Video length: 4:14
Note: The dialog in this video is primarily in Spanish. For an English translation, you can choose English under the closed caption feature in the video player (above) or click on Transcript (below).
Note: The video begins with general background chatter in the bilingual classroom. The teacher engages Martín about 50 seconds into the video.
The teacher comes to see the boy’s work.
Teacher: Martín, hey! Look. What is this?
Martín: An E.
Teacher: An “e”? Which one is it again? Which one is it again?
Teacher: An “e?” There’s no room. I see some numbers. Do you want to take off those numbers?
The teacher removes the numbers from the tray and puts them back in the box. Martín puts the yellow “e” in the box and takes out a different letter.
Teacher: An orange one? A “z”? Let me see, where should we put it? Look, I have an idea.
Teacher: You can fit more in here. What are you going to look for?
Teacher: Eight? And this one?
Teacher: Three, ah hah. Look, look, look those are the same. Look, those are the same.
Teacher: Ah hah, the “a.” And the “o.”
Teacher: What? What is this one, do you know? What is it called? Y, y. Emily has a “y” [unclear] … more. I’m not sure if we can fit more in.
Teacher: Can one more fits? A “y.” You can look for some little ones. Look, here’s a letter, a little “s” that you can put in.
Martín and the teacher look for more small letters in the box. Martín adds a blue one.
Teacher: The “p.”
Teacher: And an “m,” an “m.”
Teacher: Don’t you want to put in the “m”? There’s the “m”?
Teacher: And this one?
Martín: Two are the same.
Teacher: Two are the same, you are right.
Teacher: Let’s see. What else?
Teacher: The two little “m”s. What do they say? Mmmm.
Martín: A school.
Teacher: A school? It’s a four.
Teacher: Yeah, it’s four. Like you, you’re four, aren’t you?
Teacher: What’s that? Oh, they’re two, they’re two rectangles, look.
Martín: Look, this one same.
Teacher: Oh, yes, it’s a long one.
Teacher: Should we put it in the middle?
Teacher: Does it look nice?
Martín: One here.
Teacher: Another one?
Martín: An apple.
Teacher: Another one?
Martín adjusts the rectangles in the teacher’s hand. He wants to stand the green one up on top of the other two, but it falls.
Teacher: I don’t know if it’s going to fall over [unclear] …My hand isn’t very flat.
Martín: A “d.”
Martín: It’s a “d.”
Teacher: A “d”? No, it’s an “a.”
Teacher: A. A. Like … who?
Teacher: But who starts with an “a”?
Girl: No, Alan.
Teacher: Alan! Thank you!
Martín: Where is Alan? There!
Teacher: Over there! A, A, Alan. Alan.
Teacher: Alan’s letter.
Girl: It’s an “a.”
In this video, 4-year-old Martín plays with letters in a bilingual prekindergarten classroom, where teachers provide instruction in both Spanish and English.
Martín is placing plastic letters and numbers on a tray he has set on the table. The two upper rows have large letters of various colors, and the third row has large and small letters and numbers, all orange. He places a blue capital “W” (upside down) at the beginning of the orange row. He picks up the tray and starts to leave the table with it, but he comes back and continues to add more pieces.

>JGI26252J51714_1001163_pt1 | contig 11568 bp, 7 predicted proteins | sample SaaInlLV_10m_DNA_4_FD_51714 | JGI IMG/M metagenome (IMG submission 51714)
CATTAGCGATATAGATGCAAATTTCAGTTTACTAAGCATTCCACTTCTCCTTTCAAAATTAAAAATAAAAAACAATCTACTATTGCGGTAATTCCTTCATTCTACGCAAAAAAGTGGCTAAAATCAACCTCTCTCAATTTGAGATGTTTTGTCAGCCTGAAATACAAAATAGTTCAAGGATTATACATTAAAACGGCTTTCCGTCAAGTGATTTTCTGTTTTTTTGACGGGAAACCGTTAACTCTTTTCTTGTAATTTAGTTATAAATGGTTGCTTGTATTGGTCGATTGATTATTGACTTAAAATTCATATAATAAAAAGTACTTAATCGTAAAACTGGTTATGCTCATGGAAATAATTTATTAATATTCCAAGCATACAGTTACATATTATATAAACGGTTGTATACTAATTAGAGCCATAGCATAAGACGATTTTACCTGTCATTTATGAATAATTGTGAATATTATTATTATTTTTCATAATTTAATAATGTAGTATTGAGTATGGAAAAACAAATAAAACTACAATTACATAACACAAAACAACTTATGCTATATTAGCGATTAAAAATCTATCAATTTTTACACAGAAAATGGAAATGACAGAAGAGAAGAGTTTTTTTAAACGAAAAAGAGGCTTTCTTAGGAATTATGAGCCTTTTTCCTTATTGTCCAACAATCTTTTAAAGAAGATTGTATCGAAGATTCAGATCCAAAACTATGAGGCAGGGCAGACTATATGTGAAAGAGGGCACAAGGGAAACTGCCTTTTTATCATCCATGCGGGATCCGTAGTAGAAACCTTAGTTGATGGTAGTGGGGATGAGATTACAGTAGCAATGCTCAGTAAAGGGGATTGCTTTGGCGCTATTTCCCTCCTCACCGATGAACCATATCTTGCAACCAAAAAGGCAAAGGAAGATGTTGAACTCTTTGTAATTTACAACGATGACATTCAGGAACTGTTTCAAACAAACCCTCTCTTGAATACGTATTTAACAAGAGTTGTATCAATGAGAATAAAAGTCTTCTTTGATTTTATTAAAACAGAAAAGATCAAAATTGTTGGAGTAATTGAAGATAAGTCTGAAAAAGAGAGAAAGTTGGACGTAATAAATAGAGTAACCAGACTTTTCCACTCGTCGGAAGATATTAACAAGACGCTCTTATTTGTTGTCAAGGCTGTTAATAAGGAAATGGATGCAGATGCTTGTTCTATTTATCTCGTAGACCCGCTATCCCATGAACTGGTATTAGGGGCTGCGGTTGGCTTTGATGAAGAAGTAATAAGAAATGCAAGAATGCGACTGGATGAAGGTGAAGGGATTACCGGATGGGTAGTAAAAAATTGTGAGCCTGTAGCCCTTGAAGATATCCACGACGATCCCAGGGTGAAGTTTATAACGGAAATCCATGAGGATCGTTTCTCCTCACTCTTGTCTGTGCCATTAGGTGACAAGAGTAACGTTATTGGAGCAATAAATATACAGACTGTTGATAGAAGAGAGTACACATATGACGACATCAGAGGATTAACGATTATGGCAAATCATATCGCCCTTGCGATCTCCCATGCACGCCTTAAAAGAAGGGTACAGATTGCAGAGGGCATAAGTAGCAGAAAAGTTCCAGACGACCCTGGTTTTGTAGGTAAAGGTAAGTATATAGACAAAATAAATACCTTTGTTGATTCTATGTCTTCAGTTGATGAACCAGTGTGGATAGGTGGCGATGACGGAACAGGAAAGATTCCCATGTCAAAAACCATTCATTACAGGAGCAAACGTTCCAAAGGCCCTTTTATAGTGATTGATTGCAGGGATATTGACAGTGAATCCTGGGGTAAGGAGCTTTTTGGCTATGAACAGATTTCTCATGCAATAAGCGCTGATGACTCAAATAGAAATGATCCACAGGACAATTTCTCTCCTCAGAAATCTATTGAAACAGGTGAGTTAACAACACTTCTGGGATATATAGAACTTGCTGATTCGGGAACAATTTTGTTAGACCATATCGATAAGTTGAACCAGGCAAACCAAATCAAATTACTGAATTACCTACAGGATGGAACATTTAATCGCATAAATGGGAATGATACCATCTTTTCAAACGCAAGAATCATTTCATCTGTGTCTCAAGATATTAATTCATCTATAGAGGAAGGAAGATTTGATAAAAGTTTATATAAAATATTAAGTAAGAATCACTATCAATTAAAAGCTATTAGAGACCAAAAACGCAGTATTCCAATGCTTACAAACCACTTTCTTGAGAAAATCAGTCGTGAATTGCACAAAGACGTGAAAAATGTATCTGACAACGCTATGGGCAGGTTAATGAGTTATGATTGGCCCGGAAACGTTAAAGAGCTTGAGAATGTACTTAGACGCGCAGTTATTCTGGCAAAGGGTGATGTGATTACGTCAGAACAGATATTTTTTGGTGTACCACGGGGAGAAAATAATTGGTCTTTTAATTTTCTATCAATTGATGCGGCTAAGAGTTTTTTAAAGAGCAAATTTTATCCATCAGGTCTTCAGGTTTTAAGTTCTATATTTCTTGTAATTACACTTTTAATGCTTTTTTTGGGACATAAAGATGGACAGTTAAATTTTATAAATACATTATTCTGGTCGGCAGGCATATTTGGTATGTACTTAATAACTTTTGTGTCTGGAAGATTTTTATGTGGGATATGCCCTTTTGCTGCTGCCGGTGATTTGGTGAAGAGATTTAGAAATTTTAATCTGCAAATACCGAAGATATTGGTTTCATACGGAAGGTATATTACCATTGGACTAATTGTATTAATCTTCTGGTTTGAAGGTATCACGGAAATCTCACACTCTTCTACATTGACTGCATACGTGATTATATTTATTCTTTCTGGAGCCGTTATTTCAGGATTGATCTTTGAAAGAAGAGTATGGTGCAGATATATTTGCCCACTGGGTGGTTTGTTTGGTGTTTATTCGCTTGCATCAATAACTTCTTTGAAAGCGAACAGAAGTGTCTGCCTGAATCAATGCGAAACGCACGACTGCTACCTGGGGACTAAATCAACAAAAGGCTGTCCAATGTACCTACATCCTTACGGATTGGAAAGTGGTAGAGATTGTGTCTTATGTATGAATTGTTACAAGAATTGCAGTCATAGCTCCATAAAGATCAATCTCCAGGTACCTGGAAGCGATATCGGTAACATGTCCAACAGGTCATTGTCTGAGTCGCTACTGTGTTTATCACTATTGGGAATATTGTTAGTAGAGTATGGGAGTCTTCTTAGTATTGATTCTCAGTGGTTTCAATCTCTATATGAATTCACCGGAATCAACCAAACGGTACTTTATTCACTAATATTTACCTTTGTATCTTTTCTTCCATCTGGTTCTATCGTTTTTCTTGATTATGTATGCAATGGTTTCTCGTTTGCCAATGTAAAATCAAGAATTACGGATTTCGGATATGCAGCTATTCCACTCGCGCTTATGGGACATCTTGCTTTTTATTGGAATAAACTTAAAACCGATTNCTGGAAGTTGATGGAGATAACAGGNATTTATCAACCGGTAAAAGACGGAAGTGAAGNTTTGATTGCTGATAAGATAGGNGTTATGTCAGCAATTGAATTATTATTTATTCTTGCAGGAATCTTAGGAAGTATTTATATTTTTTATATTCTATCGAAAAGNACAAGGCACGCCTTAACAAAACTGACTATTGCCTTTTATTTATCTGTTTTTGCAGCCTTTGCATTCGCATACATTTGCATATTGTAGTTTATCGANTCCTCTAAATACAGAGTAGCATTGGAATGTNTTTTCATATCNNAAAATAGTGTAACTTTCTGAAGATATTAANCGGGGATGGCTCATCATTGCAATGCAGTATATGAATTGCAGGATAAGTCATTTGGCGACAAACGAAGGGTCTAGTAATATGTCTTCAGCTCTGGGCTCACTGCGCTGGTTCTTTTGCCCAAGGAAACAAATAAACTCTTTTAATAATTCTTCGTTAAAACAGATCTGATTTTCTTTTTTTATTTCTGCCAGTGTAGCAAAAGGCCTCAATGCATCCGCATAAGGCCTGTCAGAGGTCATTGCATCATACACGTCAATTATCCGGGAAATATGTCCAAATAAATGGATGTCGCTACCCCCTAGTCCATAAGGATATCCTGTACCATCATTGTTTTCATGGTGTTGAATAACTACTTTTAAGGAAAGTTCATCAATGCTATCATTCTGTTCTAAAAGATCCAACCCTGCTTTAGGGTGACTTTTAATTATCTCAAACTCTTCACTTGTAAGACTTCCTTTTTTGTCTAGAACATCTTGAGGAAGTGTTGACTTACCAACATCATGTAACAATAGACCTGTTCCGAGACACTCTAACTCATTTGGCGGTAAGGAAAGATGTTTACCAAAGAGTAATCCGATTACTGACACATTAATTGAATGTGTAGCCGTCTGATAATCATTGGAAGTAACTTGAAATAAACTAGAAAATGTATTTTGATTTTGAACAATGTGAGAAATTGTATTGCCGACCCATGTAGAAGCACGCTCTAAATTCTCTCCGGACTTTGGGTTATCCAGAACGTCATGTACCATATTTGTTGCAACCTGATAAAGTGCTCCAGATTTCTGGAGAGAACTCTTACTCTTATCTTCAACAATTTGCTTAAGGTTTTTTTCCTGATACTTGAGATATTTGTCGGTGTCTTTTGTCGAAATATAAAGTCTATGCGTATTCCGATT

He calls for the teacher’s attention, and she joins him and begins to discuss the letters Martín is exploring. They discuss uppercase/lowercase, the sounds the letters represent, and the names of the letters. To show how letters can be meaningful, the teacher encourages Martín to examine letter sounds and names by encouraging him to look for the letters in his friends’ names. His friends’ names are words with special meaning because these names represent people who are important in Martín’s daily life.
Teachers and children have many opportunities to learn to identify letters and numerals when materials that showcase letters and shapes, such as magnetic letters, tiles, or alphabet blocks, are available for exploration. Signs in the environment, such as tags with children’s names on cubbies or tags on shelving that identify where toys are stored, are other opportunities for children and teachers to discuss print in meaningful ways.
The transcript provides a translation of the discussion (in Spanish) between the teacher and student, which begins about 50 seconds into the video.
Benchmarks & How They Were Met
- Throughout the interaction, Martín responds to his teacher with words and with gestures that indicate his understanding of the words.
- Martín and his teacher engage in an extended conversation about letters, numbers, and friends’ names.
- Martín responds appropriately to his teacher’s questions throughout the interaction with his actions and words.
- Martín is able to determine that his friend’s name starts with an “A,” which indicates his understanding of how a group of letters forms a name.
- Martín explores magnetic numbers and letters that are in the same box, giving him a chance to learn to differentiate the letters from the numerals.
- Throughout this interaction, Martín can name and hear the names of the letters that are in his name and the names of his friend.
- Martín and his teacher look closely at the letters and find pairs of upper and lowercase letters (y, o, and m)
- The teacher demonstrates how the letter “a” makes the first sound in Martín’s friend’s name.
- Martín and his teacher discuss the attributes of a rectangle as they explore the box.
- Martín uses the small muscles of his hand in an intentional manner as he searches for particular letters and numbers and picks them up.
Having promised parents at the school that the children’s identities would remain anonymous, IEL has dubbed out any mentions of the children’s names in this video. In the transcript and the introduction to the video above, we have inserted pseudonyms for the children.